>Bill Godshalk asserts that this non-dramatic poetry is all "basically early",
>and that we should thus be cautious about using these numbers for comparison
>with the Elegy.  Maybe so, but there's much room to doubt the traditional view
>that this poetry is all early; in particular, I've become convinced that the
>Sonnets were primarily written around the turn of the century or later, and
>that *A Lover's Complaint* was mostly written c.1608, right before the
>publication of the Sonnets (cf., e.g., John Kerrigan's Penguin edition of the
>Sonnets, and the article by Hieatt, Bishop, and Nicholson in Notes & Queries,
>June 1987, p.219).  If anything, Shakespeare's use of feminine endings in
>rhymed verse seems to have decreased, rather than increased, over time.

I've added some dates (from the Oxford Textual Companion and Bevington) to Dave
Kathman's list of poems. The first two long poems have to be early because they
were printed and published early.  We can argue about the dating of the sonnets
-- and why not?  But the sonnets seem to have a direct relationship to the
early plays. *The Phoenix and Turtle* had to have been written before it was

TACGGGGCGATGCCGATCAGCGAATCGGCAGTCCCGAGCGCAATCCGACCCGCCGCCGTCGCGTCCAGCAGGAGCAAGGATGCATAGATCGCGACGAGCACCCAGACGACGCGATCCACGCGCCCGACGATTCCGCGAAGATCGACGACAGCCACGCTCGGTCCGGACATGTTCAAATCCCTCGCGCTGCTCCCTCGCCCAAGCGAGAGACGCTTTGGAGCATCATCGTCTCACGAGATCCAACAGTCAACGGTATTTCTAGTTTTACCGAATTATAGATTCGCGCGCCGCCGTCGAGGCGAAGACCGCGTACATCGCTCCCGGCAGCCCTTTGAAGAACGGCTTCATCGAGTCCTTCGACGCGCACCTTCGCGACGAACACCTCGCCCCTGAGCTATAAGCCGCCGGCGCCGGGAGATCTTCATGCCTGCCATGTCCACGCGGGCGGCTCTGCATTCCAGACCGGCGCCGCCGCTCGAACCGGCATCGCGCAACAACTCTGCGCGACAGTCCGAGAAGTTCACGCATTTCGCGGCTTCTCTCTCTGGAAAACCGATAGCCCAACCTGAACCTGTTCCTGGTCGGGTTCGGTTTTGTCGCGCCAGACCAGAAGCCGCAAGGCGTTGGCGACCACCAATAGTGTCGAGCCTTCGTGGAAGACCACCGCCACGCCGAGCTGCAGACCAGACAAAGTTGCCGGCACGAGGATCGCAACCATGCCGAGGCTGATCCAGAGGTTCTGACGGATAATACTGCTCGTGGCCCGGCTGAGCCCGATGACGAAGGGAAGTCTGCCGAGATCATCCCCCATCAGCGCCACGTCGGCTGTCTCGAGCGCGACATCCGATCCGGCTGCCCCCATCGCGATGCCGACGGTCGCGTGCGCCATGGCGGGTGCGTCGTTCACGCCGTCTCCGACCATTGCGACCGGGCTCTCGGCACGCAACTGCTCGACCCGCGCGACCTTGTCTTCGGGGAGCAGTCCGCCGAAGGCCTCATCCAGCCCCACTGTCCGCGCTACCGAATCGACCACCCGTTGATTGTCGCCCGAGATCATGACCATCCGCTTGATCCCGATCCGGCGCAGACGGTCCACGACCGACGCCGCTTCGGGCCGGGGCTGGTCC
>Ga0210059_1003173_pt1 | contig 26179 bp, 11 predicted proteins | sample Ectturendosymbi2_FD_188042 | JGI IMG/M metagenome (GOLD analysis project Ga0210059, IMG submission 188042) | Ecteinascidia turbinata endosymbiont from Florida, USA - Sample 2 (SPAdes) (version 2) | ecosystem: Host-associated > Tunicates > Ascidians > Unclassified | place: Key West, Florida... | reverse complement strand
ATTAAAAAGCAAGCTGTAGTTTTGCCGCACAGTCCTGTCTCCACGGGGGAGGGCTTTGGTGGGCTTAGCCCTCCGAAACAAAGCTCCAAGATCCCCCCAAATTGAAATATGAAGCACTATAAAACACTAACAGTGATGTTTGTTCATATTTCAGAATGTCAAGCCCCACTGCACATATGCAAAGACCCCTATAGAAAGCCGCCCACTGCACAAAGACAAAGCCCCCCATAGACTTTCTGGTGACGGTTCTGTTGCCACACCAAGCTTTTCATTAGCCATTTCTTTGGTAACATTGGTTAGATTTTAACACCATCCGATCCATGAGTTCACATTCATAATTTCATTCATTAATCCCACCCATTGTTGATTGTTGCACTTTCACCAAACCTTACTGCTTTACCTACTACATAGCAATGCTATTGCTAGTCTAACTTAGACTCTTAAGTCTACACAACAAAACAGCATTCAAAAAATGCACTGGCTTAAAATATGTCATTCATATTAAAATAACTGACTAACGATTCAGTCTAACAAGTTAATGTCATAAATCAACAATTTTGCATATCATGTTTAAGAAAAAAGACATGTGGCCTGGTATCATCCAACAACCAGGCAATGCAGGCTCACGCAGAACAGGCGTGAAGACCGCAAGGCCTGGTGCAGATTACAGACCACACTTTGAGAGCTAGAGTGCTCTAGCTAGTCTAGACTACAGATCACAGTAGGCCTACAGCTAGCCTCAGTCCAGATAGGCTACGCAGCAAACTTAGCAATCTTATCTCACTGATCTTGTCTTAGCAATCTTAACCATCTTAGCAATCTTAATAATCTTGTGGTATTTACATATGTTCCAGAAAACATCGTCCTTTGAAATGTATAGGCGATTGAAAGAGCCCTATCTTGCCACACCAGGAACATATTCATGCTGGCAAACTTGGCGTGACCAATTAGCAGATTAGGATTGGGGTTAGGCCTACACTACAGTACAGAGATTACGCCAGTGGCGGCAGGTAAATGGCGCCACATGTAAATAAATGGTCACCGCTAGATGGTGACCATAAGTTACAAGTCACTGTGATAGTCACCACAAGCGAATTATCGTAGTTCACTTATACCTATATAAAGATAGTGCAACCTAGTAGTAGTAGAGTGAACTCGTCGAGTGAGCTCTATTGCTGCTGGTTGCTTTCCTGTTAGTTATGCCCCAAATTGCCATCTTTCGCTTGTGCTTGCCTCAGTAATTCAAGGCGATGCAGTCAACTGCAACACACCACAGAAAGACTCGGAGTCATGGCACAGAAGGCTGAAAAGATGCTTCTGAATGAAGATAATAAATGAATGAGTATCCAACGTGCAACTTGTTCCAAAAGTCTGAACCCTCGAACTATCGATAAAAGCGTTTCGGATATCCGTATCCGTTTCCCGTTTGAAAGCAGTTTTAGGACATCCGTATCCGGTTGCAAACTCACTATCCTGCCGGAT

published in 1601, and that leaves the *Lover's Complaint.*  The Oxford editors
obviously want to place Shakespeare's non-dramatic poetry in a ten year period
(1593-1603).  If Shakespeare's career is divided into two parts with 1600 as
the dividing line, then, if we accept the Oxford dating, the poems are
basically early.

But my major point is that we should not mix our criteria of judgment in
ascribing FE to Shakespeare or anyone else.

Yours, Bill Godshalk

(2)----------------------------------------------------------------------------
From:           Richard J Kennedy <
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Date:           Saturday, 2 Mar 1996 15:32:08 -0800
Subject:        Funeral Elegy

David Kathman defends a point not brought into question: No one has suggested
that the W.S. initials on the Funeral Elegy are misprints.  The question is, is